What Businesses Can Learn From WhatsApp’s Privacy Policy Uproar

What Businesses Can Learn From WhatsApp’s Privacy Policy Uproar

In the few short days since its unveiling, WhatsApp’s updated Privacy Policy has provoked widespread backlash, including a request from the Indian government to withdraw the changes entirely. In short, the change describes how users’ data – including device type, general location, and language – would be shared with Facebook, which acquired WhatsApp back in 2014 and appears keen to use the platform for future data-driven e-commerce initiatives. A handful of in-depth recaps explain the changes in greater detail, like this overview from Gizmodo. However, one of the most concerning impacts of this development is not so much a particular policy change but rather the trend it illustrates: for users in the United States and other countries lacking strong privacy …

A CPRA Note from our CEO

A CPRA Note from our CEO

What a year 2020 has been, for the world at large and for the field of data privacy specifically.  US businesses that previously hadn’t thought too hard about the ways they collect and process data will have found the last 10 months felt somewhere between “whirlwind” and “tornado”. There was the introduction of the California Consumer Privacy Act (CCPA) on January 1st. Then, around mid-March, global lockdown, work from home, and a million little disruptions to data management practices. In summer, EU-US data flows were thrown into chaos.  And finally this morning, Californians and businesses at large wake up to the passage of Proposition 24, the California Privacy Rights Act. It’s a brand new privacy law less than a year …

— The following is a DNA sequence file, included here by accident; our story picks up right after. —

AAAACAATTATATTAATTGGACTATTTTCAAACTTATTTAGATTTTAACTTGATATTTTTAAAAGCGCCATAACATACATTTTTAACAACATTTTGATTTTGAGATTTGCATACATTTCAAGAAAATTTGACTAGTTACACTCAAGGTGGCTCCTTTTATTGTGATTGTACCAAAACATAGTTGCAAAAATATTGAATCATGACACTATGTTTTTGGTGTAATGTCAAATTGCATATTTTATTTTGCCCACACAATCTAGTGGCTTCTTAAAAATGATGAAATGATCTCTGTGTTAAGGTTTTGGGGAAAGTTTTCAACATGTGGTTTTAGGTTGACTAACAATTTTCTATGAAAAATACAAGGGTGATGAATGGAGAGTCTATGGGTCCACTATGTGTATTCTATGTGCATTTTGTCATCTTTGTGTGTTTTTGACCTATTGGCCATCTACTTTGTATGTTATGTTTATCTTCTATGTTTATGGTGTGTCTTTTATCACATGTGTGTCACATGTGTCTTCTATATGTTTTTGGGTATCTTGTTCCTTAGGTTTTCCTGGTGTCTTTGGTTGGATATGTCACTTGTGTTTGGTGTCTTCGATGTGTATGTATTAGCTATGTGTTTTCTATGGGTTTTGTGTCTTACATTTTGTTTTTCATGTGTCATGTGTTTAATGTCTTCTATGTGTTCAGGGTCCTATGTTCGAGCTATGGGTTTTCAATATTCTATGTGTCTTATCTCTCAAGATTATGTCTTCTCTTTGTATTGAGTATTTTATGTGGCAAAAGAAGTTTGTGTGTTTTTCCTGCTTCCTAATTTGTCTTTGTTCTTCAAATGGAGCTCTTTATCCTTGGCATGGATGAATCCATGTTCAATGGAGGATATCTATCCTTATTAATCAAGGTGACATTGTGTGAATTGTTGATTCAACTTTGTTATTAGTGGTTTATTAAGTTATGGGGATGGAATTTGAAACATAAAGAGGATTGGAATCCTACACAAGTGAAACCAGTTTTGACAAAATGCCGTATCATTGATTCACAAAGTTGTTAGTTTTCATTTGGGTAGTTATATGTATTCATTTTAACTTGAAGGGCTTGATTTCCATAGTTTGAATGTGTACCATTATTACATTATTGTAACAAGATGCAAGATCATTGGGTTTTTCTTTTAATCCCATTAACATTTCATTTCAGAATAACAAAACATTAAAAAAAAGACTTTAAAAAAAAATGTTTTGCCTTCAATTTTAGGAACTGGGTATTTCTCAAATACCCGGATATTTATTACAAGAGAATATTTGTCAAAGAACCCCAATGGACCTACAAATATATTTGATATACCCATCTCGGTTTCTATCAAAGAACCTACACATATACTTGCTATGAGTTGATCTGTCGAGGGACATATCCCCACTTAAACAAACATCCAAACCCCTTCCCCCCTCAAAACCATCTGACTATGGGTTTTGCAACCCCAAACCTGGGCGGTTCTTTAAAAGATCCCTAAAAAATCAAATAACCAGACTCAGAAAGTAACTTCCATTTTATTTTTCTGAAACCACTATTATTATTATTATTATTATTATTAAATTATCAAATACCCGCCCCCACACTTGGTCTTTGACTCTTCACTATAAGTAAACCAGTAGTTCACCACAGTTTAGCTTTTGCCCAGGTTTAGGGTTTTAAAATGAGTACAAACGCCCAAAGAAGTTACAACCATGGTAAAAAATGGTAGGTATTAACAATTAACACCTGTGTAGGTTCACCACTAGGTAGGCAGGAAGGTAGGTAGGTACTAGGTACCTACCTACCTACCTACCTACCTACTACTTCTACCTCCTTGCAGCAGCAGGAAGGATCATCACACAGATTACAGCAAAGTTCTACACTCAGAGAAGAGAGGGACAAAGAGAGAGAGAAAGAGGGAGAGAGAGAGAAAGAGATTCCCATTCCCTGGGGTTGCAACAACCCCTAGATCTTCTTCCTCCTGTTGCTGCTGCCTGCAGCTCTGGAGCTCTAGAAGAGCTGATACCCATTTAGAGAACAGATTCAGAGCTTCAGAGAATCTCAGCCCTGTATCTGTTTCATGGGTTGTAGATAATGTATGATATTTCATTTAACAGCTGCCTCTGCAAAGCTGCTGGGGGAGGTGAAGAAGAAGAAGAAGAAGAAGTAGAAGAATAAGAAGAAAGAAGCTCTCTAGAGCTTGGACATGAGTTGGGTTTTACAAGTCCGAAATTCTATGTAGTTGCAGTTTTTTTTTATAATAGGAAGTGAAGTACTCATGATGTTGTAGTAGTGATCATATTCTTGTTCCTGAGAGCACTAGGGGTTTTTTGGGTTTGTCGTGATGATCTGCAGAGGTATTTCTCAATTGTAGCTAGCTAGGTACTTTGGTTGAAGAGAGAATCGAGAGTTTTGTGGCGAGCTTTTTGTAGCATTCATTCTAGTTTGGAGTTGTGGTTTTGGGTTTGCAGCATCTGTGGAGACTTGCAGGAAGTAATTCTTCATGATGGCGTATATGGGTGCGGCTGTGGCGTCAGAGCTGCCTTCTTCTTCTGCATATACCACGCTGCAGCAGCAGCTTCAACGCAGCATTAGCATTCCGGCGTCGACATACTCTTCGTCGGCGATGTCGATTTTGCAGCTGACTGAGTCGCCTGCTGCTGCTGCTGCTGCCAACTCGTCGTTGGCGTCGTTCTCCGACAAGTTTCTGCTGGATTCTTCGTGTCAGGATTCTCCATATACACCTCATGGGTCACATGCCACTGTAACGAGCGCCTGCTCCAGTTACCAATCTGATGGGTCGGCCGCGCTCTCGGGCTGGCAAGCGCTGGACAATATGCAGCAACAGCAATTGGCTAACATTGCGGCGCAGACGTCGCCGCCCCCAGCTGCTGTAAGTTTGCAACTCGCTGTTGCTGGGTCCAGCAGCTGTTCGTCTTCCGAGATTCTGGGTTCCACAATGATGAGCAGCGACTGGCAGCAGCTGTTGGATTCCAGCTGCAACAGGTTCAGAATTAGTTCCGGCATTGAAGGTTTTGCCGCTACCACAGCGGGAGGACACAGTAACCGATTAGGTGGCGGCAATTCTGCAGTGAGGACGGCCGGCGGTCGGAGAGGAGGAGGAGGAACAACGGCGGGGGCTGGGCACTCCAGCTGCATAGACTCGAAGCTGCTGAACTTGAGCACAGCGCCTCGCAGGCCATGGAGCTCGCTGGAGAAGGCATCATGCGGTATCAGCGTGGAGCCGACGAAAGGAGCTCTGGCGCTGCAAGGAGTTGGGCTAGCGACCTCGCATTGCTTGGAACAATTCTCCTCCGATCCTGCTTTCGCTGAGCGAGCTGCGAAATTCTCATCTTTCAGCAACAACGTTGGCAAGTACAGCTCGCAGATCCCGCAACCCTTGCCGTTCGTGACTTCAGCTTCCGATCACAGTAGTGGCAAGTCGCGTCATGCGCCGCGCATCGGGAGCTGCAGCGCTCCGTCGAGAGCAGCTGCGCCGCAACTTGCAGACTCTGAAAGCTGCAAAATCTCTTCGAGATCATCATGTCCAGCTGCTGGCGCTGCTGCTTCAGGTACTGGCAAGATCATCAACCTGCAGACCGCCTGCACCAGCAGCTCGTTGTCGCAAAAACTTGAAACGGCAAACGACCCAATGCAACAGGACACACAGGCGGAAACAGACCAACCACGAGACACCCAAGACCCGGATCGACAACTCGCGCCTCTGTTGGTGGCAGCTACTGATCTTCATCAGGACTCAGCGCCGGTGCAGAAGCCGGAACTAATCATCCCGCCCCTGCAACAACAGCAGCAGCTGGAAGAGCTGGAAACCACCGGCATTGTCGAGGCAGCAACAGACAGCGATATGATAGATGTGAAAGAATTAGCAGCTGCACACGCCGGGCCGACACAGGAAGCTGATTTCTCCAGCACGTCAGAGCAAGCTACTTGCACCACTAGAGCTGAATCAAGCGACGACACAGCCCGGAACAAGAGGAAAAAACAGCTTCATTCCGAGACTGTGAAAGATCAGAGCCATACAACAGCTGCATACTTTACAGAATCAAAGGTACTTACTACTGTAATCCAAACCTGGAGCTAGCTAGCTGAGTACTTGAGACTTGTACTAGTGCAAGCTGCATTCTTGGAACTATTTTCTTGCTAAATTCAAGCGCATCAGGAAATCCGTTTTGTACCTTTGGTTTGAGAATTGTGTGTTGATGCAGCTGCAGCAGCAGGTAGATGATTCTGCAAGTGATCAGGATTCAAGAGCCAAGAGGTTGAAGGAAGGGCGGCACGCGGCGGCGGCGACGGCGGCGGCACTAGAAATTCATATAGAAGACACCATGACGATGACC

The Story Behind CPRA: Less Than a Year After the Introduction of the CCPA, Why is California Voting on Another Privacy Law?

The Story Behind CPRA: Less Than a Year After the Introduction of the CCPA, Why is California Voting on Another Privacy Law?

Back in 2018, California lawmakers hurried to pass the CCPA, a new regulation about privacy and data compliance. This year, Californian voters faced another privacy-related choice on the ballot. So, why is there a new law on the table so soon after implementation of a similar one? The story behind California’s new data privacy law is about human optimism, philosophical battles over the right to privacy, tech companies determined to operate within grey areas, and of course, plenty of confusing acronyms.  On November 3rd, 2020, California voters decided to vote CPRA into law. It will go into effect in January 2023 (with a lookback provision starting in 2022) and have major data compliance implications for all companies that do business …